Like Lydia Deets from the Burton flick, Beetlejuice, Mary Robinson’s life can be likened to a darkroom. Read on to see how Mary combines art and photography to yield such stunning film photographs.
About two years ago, I took a darkroom class at one of my favorite camera stores. It was a really relaxed weekly class, with only about 5 people. The only people who kept up with it and attended regularly were teenagers, which our teacher said was unusual. (All of the adults dropped out after a couple of weeks.)
It was the first photography class I ever took and I really loved it. It challenged me to consistently take pictures, if only to have something to develop, and I really think that it made me take film more seriously. Working in the darkroom is like combining art and photography.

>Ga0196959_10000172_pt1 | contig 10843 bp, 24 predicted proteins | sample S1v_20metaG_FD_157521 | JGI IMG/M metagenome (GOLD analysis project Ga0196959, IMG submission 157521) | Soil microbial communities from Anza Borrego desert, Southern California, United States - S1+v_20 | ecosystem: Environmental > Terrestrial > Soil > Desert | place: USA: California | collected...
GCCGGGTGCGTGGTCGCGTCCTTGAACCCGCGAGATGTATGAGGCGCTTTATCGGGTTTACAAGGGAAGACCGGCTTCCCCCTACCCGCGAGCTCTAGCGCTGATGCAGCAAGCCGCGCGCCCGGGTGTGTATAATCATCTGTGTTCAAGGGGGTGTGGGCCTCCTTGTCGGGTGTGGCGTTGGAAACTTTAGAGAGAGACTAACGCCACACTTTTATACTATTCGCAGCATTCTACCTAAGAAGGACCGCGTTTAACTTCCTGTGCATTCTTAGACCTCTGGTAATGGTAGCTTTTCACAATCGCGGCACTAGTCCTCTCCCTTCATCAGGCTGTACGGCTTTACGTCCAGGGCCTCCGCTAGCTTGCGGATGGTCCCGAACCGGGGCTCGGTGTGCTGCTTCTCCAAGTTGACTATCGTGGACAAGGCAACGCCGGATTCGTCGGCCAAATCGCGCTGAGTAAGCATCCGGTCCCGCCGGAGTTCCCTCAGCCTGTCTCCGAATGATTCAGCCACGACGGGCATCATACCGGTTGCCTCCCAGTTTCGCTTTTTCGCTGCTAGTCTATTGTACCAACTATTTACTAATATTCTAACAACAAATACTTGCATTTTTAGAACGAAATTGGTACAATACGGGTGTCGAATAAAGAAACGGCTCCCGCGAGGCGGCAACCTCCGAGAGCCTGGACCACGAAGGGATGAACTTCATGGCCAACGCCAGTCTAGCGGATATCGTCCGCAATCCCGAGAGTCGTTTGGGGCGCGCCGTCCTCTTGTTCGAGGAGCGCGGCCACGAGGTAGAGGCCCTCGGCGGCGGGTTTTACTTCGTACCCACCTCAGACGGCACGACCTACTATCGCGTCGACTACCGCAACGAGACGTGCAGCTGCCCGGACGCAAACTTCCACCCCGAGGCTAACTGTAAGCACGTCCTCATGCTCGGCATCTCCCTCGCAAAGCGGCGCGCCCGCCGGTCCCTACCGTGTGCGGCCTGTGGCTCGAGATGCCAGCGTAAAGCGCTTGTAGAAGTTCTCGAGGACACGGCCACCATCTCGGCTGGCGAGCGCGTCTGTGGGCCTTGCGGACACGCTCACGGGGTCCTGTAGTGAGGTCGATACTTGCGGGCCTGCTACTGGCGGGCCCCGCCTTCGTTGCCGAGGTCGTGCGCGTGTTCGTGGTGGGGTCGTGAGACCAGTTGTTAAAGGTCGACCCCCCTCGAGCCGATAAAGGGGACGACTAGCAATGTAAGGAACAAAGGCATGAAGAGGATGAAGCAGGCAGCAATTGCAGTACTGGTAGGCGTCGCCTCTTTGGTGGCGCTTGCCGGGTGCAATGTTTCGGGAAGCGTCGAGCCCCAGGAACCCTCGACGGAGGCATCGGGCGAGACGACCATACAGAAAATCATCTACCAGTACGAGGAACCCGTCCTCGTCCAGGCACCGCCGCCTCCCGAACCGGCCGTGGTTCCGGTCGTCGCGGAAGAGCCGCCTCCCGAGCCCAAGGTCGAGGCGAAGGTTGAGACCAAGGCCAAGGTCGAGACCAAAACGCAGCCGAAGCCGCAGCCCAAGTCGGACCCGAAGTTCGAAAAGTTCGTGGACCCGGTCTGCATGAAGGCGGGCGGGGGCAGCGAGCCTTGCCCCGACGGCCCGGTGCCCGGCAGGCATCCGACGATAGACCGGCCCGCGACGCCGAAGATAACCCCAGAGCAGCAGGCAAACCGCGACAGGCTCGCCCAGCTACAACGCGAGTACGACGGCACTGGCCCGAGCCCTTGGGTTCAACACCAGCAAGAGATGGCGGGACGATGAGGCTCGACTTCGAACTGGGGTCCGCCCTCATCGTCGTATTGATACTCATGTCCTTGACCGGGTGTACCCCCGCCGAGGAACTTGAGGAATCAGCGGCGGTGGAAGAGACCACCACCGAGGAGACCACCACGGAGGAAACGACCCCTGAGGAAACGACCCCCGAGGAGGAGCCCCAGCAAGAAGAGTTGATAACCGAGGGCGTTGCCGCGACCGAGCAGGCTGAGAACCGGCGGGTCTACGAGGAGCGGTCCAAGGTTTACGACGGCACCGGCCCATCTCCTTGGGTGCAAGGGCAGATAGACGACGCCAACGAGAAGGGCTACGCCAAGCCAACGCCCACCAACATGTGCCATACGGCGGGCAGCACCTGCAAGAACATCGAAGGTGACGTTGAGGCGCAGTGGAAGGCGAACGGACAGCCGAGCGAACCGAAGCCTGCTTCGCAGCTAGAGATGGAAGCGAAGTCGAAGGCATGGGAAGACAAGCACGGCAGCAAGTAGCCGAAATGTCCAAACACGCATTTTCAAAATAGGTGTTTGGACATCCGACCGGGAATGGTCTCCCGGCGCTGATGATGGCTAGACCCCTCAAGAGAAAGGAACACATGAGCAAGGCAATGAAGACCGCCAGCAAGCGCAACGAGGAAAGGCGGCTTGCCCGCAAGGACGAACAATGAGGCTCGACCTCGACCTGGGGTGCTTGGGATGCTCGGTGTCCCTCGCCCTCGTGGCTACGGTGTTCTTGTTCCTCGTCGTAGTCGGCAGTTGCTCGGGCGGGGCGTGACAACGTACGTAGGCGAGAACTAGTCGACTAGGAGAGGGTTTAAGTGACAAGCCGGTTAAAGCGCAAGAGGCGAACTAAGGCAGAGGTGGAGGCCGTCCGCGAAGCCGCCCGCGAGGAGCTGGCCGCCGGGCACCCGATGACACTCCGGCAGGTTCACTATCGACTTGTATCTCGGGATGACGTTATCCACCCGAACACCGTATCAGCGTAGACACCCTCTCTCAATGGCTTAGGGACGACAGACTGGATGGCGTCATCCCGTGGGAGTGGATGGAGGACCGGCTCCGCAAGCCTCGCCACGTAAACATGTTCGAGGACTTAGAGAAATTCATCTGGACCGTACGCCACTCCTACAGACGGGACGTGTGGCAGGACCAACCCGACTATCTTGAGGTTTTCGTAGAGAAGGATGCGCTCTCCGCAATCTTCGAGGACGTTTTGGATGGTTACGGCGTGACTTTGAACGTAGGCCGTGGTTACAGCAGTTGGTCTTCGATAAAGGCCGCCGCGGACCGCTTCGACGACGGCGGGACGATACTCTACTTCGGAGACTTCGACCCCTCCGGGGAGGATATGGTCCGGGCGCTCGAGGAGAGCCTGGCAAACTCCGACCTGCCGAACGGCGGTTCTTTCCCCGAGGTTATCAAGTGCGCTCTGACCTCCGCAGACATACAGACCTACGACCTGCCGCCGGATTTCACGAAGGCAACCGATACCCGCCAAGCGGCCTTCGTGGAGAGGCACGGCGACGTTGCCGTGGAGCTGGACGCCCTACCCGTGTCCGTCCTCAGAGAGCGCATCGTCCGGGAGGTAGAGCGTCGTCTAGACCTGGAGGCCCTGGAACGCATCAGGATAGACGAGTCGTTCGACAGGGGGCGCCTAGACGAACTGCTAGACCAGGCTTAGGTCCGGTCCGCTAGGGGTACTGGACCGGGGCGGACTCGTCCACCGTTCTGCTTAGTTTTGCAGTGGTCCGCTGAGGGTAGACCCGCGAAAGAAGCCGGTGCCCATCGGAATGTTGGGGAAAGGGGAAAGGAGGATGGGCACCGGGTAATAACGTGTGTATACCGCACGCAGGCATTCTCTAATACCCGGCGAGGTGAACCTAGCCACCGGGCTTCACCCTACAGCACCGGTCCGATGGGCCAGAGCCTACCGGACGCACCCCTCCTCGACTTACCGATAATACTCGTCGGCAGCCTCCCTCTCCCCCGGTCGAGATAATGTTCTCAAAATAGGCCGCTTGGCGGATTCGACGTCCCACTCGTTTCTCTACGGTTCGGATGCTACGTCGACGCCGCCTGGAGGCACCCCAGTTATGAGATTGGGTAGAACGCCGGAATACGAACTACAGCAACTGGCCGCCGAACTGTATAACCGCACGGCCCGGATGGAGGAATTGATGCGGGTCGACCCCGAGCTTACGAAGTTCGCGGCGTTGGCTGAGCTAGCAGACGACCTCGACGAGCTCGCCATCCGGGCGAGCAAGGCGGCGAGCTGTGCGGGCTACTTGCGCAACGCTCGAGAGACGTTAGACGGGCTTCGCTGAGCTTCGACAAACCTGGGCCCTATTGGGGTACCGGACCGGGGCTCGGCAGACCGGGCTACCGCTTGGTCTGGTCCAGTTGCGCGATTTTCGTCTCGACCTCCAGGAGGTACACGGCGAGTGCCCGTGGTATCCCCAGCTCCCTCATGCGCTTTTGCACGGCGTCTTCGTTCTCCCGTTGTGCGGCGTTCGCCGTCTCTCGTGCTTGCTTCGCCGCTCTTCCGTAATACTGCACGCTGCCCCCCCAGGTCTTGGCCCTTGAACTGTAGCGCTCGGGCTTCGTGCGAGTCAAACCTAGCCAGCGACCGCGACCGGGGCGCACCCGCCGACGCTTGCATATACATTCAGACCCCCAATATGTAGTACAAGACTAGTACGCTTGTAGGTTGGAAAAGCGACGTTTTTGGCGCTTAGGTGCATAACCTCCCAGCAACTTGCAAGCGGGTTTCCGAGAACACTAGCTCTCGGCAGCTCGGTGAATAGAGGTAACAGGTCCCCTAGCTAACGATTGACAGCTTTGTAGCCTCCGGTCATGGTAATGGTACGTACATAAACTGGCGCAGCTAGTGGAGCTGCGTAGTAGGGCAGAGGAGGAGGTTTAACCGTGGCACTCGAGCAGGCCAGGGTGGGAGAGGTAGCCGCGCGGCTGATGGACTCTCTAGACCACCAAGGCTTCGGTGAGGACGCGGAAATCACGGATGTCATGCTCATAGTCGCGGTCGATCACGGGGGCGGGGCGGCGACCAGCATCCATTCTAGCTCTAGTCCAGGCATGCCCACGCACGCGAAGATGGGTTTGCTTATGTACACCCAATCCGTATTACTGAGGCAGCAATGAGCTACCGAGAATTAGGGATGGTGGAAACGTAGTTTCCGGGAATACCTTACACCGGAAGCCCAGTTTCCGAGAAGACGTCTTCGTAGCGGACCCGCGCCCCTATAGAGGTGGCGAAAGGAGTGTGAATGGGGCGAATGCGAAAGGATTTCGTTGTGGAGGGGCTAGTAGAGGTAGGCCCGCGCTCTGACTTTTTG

Even with just black and white darkrooms, you can still drastically change, edit, and basically have a lot more control over how your pictures would turn out, unlike just handing it over to a photo lab. Just look at Allison Scarpulla photos, her use of the darkroom makes every picture she develops unique and completely her own.
Because color darkrooms are so temperamental and hard to use, I haven’t been able to experiment with them yet, but I’m definitely planning on taking a color darkroom class in college. If you’re interested in expanding your knowledge of film, you should definitely look into taking a darkroom class in your area.